When Students Are a Shock to the System

Originally appeared at TomDispatch.

Once upon a time, in another era, maybe even another universe, the head of a university refused to call on the police, the National Guard, or even federal troops in the face of student and other protests. Instead, he opened the doors of his school to the demonstrators.

I’m thinking of Kingman Brewster, who was the president of Yale University on May 1, 1970, as peaceful protests over racial justice and against the Vietnam War were taking place in New Haven, Connecticut. It was just days before, thanks to the killing of four demonstrators by the Ohio National Guard at Kent State University, anti-Vietnam War protests would — rather like the present Gaza ones — spread across hundreds of college campuses nationwide. Yale avoided the worst of it, when Brewster, among other things, said: “I am skeptical of the ability of Black revolutionaries to receive a fair trial anywhere in the United States. In large part, the atmosphere has been created by police actions and prosecutions against Panthers in many parts of the country. It is also one more inheritance from centuries of racial oppression.” I’m sure you won’t be surprised to learn that Republican Vice President Spiro Agnew promptly and publicly called for Brewster’s ouster, while the students united behind him.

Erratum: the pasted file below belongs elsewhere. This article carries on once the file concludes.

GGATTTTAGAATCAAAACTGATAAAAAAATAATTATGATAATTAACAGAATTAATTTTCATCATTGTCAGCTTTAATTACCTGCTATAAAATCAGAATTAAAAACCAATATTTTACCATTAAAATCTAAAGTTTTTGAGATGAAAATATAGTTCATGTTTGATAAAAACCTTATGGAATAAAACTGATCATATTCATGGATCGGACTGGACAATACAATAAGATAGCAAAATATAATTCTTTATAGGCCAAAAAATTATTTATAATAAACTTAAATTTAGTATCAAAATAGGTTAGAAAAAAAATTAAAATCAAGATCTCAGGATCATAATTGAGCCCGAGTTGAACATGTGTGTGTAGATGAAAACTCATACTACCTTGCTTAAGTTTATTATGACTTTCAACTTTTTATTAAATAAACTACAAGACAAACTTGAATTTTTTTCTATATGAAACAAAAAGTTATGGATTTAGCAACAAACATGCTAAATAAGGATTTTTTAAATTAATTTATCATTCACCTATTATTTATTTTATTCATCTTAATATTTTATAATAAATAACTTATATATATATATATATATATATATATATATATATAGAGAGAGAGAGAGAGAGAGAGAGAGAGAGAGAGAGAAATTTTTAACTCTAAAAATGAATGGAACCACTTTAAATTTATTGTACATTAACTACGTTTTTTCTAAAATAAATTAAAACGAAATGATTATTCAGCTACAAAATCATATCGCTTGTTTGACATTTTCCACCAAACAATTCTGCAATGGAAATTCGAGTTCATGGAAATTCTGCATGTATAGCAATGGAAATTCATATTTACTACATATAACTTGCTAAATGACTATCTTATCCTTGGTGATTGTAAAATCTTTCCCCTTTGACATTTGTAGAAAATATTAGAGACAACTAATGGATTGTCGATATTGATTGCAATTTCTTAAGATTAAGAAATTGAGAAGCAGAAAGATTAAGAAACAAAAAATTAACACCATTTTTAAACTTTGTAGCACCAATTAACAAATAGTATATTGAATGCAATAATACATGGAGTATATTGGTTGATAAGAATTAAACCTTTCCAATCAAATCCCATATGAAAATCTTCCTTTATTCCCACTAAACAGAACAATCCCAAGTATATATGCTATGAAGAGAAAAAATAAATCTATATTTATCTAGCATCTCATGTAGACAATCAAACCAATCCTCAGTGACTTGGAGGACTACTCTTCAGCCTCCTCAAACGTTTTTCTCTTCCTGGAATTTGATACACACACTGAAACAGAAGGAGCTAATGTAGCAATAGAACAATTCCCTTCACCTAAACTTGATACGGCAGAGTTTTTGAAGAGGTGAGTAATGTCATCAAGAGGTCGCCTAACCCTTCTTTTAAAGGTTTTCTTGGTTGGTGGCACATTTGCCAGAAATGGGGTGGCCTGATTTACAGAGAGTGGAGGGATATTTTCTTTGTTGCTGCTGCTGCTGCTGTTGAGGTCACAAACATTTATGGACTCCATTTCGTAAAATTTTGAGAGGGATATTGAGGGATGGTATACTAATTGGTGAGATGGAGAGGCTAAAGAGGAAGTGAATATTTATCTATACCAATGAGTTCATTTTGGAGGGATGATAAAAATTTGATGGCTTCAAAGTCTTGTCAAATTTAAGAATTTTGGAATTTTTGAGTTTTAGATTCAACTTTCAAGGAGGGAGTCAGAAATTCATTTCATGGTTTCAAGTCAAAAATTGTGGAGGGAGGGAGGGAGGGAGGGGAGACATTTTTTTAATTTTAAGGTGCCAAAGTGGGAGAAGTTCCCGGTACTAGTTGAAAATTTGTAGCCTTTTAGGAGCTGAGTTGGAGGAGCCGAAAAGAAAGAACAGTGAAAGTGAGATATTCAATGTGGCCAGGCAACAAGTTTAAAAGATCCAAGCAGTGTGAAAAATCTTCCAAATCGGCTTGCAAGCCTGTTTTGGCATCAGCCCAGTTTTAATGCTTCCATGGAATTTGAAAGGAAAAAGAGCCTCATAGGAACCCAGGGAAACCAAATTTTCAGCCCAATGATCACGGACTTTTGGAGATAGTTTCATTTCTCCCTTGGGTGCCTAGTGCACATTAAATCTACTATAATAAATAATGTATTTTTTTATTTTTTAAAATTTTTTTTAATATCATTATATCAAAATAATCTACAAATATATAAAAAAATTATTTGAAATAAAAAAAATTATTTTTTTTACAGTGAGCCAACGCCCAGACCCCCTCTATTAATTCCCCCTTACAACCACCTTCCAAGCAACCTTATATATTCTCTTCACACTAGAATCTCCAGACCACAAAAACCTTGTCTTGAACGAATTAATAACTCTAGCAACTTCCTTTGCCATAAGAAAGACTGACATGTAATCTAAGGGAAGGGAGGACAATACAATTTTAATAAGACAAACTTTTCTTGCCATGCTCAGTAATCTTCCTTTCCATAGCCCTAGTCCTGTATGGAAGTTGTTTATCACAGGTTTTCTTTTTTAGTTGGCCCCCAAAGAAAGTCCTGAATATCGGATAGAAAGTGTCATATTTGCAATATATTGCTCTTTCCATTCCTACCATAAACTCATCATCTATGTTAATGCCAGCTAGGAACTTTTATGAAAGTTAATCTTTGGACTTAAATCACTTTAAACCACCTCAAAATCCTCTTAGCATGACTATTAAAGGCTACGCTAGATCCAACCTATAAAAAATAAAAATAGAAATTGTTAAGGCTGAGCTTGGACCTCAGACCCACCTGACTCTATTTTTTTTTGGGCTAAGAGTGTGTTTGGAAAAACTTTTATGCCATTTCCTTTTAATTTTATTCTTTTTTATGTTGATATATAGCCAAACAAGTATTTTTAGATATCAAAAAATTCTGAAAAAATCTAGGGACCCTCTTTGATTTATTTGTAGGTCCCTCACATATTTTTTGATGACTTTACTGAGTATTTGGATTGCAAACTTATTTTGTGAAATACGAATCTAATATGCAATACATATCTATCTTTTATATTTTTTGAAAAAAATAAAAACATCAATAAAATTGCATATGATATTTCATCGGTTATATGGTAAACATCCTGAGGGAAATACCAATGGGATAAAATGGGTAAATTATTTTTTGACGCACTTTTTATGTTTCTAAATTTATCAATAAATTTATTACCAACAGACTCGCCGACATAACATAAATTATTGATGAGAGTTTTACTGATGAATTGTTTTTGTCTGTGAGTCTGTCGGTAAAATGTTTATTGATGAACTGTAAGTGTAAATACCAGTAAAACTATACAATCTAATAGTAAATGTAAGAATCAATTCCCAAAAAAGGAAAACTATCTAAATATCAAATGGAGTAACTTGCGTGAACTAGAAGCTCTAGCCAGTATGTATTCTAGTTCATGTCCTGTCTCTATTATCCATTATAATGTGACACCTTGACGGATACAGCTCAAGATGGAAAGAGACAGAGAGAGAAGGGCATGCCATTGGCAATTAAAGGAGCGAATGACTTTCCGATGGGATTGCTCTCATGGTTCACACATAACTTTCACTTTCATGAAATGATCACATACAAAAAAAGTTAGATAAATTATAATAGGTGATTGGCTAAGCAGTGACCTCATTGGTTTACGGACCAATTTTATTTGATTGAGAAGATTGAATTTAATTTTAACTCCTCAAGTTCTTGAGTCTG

No such luck these days, of course. The police are being called onto ever more campuses, starting with Columbia University where the Gaza demonstrations were first launched. Had its president, under pressure from the Spiro Agnews of this day, not called in the police to arrest students, there might be no nationwide Gaza protest movement today. Instead, as I’m writing this, more than 2,000 students have been arrested across the country, including — yes! — 44 for “trespassing” at Yale.

Rare indeed has been Brown University, where “only” 61 were arrested after two sit-ins and a hunger strike before its president finally agreed to let its governing body vote this fall “on a proposal to divest the school’s $6.6 billion endowment from companies affiliated with Israel” and the Gaza Solidarity Encampment there ended peacefully. With that in mind, let TomDispatch regular Norman Solomon, author of War Made Invisible: How America Hides the Human Toll of Its Military Machine, fill you in on the ways in which American students have bravely risked their college careers and their futures to reject what he calls an all-American death culture amid a horrifying war in Gaza to which this country continues to supply the most devastating of weaponry.

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